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Gippsland Lakes boating life aboard K’Oma, a Riviera 445 SUV

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Peter, a southern Victorian through and through.

With more than 350 square kilometres of lakes, lagoons and rivers, the Gippsland Lakes in eastern Victoria is Australia’s largest network of inland waterways – and ideal for enjoying the Riviera boating lifestyle. So say Karin and Peter Reed who spend most weekends on the Lakes aboard their 445 SUV K’Oma. And they’re not alone. In 2013, there were 12,658 boats registered in the Gippsland region.

“It’s perfect living here with a Riviera,” says Peter. “We overnight on the boat nearly every Friday and Saturday when the weather is good and if it’s not we’ll do a day trip.”

Despite there being thousands of boats, Peter says it’s easy to get away and be ‘totally secluded’. He reels off names of arms, beaches, inlets and bays: Chinaman’s Creek, Boxes Creek, Nungerner, Barrier Landing, Flagstaff, the G-Spot, Duck Arm, Steamer Landing.

Being able to moor your boat in front of your house is ideal, says Karin

Five years ago, the Reeds upgraded from their Riviera 36 Sport Yacht to the 445 SUV. K’Oma is ‘more boat’ and with a 1.1-metre draft, can still access most of the waterways.

“The Gippsland’s main channels are no worries, but the offshoots can get a bit shallow. For us, the 445 SUV is the perfect size. We can still get to most places and it’s still big enough to be a great boat with lots of space.”

They also have the added pleasure of being able to moor K’Oma at their Paynesville home.

“There’s nothing better than having your boat in front of your house,” says Karin, who is originally from Holland where boats and canals also happen to be a way of life.

All the creature comforts of home

Karin likens their ‘home away from home’ to a luxury caravan on the water. “We have all the creature comforts, a big lounge and plenty of space. It’s very comfortable and very social.”

K’Oma is a home away from home for the Reeds nearly every weekend

The 445 SUV combines the open cockpit of a Riviera Flybridge with the single-level living of a Sport Yacht. A rear glass bulkhead and a sliding door opens the cockpit and saloon into a vast entertaining area. Inside, courtesy of two overhead sunroofs, natural light is plentiful. “And in the winter,” Peter adds, “the sun beams in and it gets warm.”

Karin meanders along one of the Lakes’ many pontoons towards K’Oma

The Reeds opted for hard floors over carpet because, on a typical trip, they push up onto the sandy beaches of the lakeshores. They also added extra seating in place of a barbecue in the cockpit.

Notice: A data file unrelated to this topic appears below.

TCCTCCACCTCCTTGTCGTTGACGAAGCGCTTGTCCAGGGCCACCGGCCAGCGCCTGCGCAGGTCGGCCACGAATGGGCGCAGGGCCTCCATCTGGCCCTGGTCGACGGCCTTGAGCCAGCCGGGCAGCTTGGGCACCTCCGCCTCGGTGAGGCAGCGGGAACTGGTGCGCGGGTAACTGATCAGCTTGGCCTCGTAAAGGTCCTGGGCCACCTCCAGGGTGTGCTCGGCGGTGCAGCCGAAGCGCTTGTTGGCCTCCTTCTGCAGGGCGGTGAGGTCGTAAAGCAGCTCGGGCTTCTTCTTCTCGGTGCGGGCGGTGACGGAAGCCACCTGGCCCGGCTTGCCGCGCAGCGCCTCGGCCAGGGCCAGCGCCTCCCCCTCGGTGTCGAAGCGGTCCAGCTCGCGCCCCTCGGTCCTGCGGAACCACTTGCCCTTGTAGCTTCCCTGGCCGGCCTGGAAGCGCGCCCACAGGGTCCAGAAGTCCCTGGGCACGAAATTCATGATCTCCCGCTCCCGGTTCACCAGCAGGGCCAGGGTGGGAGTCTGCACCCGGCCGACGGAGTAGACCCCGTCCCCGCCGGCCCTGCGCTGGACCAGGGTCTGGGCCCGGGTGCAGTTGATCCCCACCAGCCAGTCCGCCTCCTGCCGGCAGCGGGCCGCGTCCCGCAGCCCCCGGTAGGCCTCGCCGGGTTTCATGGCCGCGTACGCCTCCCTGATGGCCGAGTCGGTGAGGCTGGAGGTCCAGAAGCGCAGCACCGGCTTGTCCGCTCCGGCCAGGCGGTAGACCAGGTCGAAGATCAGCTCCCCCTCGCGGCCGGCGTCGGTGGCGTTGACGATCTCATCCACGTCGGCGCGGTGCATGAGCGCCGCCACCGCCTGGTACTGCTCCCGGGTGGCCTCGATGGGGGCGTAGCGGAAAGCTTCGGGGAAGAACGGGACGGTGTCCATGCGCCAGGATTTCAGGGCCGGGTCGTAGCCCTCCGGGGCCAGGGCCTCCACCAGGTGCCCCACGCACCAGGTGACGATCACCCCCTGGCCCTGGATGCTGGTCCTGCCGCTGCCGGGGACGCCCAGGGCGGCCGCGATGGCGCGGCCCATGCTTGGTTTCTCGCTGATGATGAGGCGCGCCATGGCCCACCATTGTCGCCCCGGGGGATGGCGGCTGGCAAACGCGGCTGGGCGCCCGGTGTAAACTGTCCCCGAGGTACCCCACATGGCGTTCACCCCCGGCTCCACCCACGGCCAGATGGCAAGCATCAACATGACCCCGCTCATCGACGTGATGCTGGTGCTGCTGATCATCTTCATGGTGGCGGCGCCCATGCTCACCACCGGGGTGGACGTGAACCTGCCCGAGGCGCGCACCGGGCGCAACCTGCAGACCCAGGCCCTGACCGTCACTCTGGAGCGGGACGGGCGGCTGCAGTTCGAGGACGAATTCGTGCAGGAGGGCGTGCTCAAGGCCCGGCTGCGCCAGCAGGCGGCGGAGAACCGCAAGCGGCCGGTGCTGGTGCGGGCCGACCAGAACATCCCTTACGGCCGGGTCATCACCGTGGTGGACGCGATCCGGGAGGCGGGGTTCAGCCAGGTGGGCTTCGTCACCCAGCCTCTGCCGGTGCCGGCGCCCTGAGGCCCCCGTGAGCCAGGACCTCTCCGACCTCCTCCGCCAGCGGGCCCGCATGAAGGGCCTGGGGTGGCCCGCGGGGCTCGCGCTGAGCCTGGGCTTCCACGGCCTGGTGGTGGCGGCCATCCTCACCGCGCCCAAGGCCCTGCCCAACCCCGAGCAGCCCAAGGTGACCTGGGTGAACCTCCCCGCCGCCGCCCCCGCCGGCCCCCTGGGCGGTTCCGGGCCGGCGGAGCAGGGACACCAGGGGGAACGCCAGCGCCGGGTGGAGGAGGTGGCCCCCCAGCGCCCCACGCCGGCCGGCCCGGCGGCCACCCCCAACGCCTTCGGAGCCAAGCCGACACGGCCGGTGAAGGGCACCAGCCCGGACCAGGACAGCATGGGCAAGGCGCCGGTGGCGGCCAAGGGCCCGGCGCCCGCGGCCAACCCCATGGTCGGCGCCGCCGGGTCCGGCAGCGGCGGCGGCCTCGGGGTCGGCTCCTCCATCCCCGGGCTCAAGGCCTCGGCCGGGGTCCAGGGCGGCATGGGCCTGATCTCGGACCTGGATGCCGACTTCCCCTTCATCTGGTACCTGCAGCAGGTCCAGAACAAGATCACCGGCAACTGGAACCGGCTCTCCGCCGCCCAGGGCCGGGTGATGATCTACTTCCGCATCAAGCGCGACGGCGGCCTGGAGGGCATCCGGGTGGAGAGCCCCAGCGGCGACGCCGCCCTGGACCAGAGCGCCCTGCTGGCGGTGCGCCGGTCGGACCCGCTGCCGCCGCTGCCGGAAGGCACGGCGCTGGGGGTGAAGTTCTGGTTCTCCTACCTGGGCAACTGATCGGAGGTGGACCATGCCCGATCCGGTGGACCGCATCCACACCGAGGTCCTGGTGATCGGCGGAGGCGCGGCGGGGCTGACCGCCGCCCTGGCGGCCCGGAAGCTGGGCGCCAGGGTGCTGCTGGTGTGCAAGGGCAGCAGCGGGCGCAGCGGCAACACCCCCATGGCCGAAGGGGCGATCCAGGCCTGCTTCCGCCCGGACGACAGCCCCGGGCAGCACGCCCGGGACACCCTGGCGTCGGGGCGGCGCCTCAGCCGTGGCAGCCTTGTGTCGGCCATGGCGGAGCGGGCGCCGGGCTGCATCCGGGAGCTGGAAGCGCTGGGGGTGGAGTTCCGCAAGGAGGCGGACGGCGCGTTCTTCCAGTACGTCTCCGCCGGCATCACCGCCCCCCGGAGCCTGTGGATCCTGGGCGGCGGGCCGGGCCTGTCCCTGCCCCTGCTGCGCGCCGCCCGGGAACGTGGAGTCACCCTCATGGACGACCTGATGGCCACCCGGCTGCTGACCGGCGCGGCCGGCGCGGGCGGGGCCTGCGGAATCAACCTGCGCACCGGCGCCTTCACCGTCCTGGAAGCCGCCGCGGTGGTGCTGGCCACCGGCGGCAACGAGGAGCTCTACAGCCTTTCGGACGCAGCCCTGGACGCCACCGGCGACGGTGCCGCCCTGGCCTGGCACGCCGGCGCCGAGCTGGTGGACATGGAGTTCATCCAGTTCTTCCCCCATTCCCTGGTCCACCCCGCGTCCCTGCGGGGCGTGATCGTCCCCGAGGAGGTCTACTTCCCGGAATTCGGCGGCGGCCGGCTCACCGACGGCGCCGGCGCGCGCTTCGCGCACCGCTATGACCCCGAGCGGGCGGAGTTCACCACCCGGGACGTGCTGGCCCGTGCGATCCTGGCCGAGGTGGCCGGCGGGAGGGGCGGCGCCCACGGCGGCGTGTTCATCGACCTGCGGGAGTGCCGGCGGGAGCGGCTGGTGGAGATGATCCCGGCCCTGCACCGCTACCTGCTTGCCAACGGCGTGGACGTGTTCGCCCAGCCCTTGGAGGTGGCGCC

“Sometimes we raft up with six or seven other boats up on the sand. There’s only about a 300-millimetre tidal difference so all we need to do is secure the boats so they don’t swing if there’s wind,” says Peter.

The brine waters of the estuarine waterway make it a popular fishing destination for varieties including bream, flathead and King George whiting. And fish numbers are coming back courtesy of the Victorian State Government’s current phasing out of commercial fishing. There’s also a rare species of dolphin unique to these southern waters, the Burrunan dolphin. The Gippsland Lakes is home to one of only two known resident populations of the Burrunan, with numbers ranging seasonally from 50 to 150. Birdlife is also plentiful.
 

A fisher’s paradise

“Sometimes we turn on the underwater lights and with a dip net grab the prawns that come past. Others go floundering, spearing the fish as they walk along,” says Peter, although he admits they’re not mad anglers.

K’Oma sitting pretty in the Gippsland Lakes

“We throw the rod out every once in a while, but we’d rather push onto a beach, raft up with a few good friends, and watch the boating world go by.”

Tommy the Cavoodle loves boating as much as his owners

While plenty of time is spent relaxing on beaches, the Reeds clock around 120 engine hours a year. The notable fuel efficiency of the Volvo Penta D6 IPS 600 lends itself to a speed cruise here and there.

“It’s got good fuel economy, but it depends on how fast you go. At around 20 knots we burn 90 litres an hour. The other day coming home I got pinged doing 28-30 knots by another Riviera owner and friend who was looking on his AIS (Automatic Identification System) from his home in Melbourne!”

Add a good half dozen pubs around the lakes and the Reeds are happy as clams.

“Sometimes we’ll just sail from one pub to the next and stop overnight somewhere along the way,” says Karin, clearly now an Aussie convert. Equally fond of a frosty is Peter, who praises the fridge space in his Riviera, especially the cockpit’s cool box, handily located in the port quarter.

“We love to live and boat in the lakes and national parks. There are no crocs, no stingers, no bull sharks … none of that Queensland stuff!” Peter laughs. “It’s absolute boating heaven.”

 

Riviera Australia encourages all owners and skippers to observe their local authority guidelines regarding boating and boating restrictions at these times.

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